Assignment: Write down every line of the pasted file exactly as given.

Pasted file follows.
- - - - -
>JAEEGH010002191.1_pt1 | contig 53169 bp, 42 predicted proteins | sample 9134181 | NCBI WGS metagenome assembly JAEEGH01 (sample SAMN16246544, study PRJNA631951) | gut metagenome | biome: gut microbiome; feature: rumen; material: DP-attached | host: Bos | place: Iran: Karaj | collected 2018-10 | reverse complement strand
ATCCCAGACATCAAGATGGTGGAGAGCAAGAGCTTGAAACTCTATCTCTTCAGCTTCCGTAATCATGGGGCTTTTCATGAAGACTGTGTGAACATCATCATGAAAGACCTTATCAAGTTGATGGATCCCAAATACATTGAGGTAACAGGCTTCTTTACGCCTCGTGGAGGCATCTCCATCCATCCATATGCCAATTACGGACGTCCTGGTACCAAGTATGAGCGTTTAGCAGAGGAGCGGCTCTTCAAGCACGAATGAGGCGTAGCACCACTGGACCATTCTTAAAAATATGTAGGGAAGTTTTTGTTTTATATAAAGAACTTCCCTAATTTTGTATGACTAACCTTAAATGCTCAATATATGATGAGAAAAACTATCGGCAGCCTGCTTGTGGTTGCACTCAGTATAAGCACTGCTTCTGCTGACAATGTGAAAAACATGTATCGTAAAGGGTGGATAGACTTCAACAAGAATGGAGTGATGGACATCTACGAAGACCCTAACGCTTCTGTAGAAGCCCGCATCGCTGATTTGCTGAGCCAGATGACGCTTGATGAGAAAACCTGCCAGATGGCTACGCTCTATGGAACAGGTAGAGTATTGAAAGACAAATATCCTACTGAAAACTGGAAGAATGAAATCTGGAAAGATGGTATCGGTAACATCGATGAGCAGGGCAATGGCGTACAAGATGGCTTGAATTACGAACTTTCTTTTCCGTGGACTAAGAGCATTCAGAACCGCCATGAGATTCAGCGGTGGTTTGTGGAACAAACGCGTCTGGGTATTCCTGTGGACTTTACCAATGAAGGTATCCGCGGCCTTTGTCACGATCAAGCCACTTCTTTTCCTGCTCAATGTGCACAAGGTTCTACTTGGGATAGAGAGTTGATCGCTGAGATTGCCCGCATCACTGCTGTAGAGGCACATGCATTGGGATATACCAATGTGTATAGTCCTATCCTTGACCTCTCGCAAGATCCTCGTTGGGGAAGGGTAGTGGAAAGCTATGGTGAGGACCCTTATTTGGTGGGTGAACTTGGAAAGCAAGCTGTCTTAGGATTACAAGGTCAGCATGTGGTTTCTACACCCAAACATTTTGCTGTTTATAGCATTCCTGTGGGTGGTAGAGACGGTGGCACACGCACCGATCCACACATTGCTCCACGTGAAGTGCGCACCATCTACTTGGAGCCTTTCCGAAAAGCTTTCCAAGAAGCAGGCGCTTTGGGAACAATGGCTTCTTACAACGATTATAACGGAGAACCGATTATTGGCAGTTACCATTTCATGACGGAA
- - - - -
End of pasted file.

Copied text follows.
>JAEEGH010002191.1_pt1 | contig 53169 bp, 42 predicted proteins | sample 9134181 | NCBI WGS metagenome assembly JAEEGH01 (sample SAMN16246544, study PRJNA631951) | gut metagenome | biome: gut microbiome; feature: rumen; material: DP-attached | host: Bos | place: Iran: Karaj | collected 2018-10 | reverse complement strand
ATCCCAGACATCAAGATGGTGGAGAGCAAGAGCTTGAAACTCTATCTCTTCAGCTTCCGTAATCATGGGGCTTTTCATGAAGACTGTGTGAACATCATCATGAAAGACCTTATCAAGTTGATGGATCCCAAATACATTGAGGTAACAGGCTTCTTTACGCCTCGTGGAGGCATCTCCATCCATCCATATGCCAATTACGGACGTCCTGGTACCAAGTATGAGCGTTTAGCAGAGGAGCGGCTCTTCAAGCACGAATGAGGCGTAGCACCACTGGACCATTCTTAAAAATATGTAGGGAAGTTTTTGTTTTATATAAAGAACTTCCCTAATTTTGTATGACTAACCTTAAATGCTCAATATATGATGAGAAAAACTATCGGCAGCCTGCTTGTGGTTGCACTCAGTATAAGCACTGCTTCTGCTGACAATGTGAAAAACATGTATCGTAAAGGGTGGATAGACTTCAACAAGAATGGAGTGATGGACATCTACGAAGACCCTAACGCTTCTGTAGAAGCCCGCATCGCTGATTTGCTGAGCCAGATGACGCTTGATGAGAAAACCTGCCAGATGGCTACGCTCTATGGAACAGGTAGAGTATTGAAAGACAAATATCCTACTGAAAACTGGAAGAATGAAATCTGGAAAGATGGTATCGGTAACATCGATGAGCAGGGCAATGGCGTACAAGATGGCTTGAATTACGAACTTTCTTTTCCGTGGACTAAGAGCATTCAGAACCGCCATGAGATTCAGCGGTGGTTTGTGGAACAAACGCGTCTGGGTATTCCTGTGGACTTTACCAATGAAGGTATCCGCGGCCTTTGTCACGATCAAGCCACTTCTTTTCCTGCTCAATGTGCACAAGGTTCTACTTGGGATAGAGAGTTGATCGCTGAGATTGCCCGCATCACTGCTGTAGAGGCACATGCATTGGGATATACCAATGTGTATAGTCCTATCCTTGACCTCTCGCAAGATCCTCGTTGGGGAAGGGTAGTGGAAAGCTATGGTGAGGACCCTTATTTGGTGGGTGAACTTGGAAAGCAAGCTGTCTTAGGATTACAAGGTCAGCATGTGGTTTCTACACCCAAACATTTTGCTGTTTATAGCATTCCTGTGGGTGGTAGAGACGGTGGCACACGCACCGATCCACACATTGCTCCACGTGAAGTGCGCACCATCTACTTGGAGCCTTTCCGAAAAGCTTTCCAAGAAGCAGGCGCTTTGGGAACAATGGCTTCTTACAACGATTATAACGGAGAACCGATTATTGGCAGTTACCATTTCATGACGGAA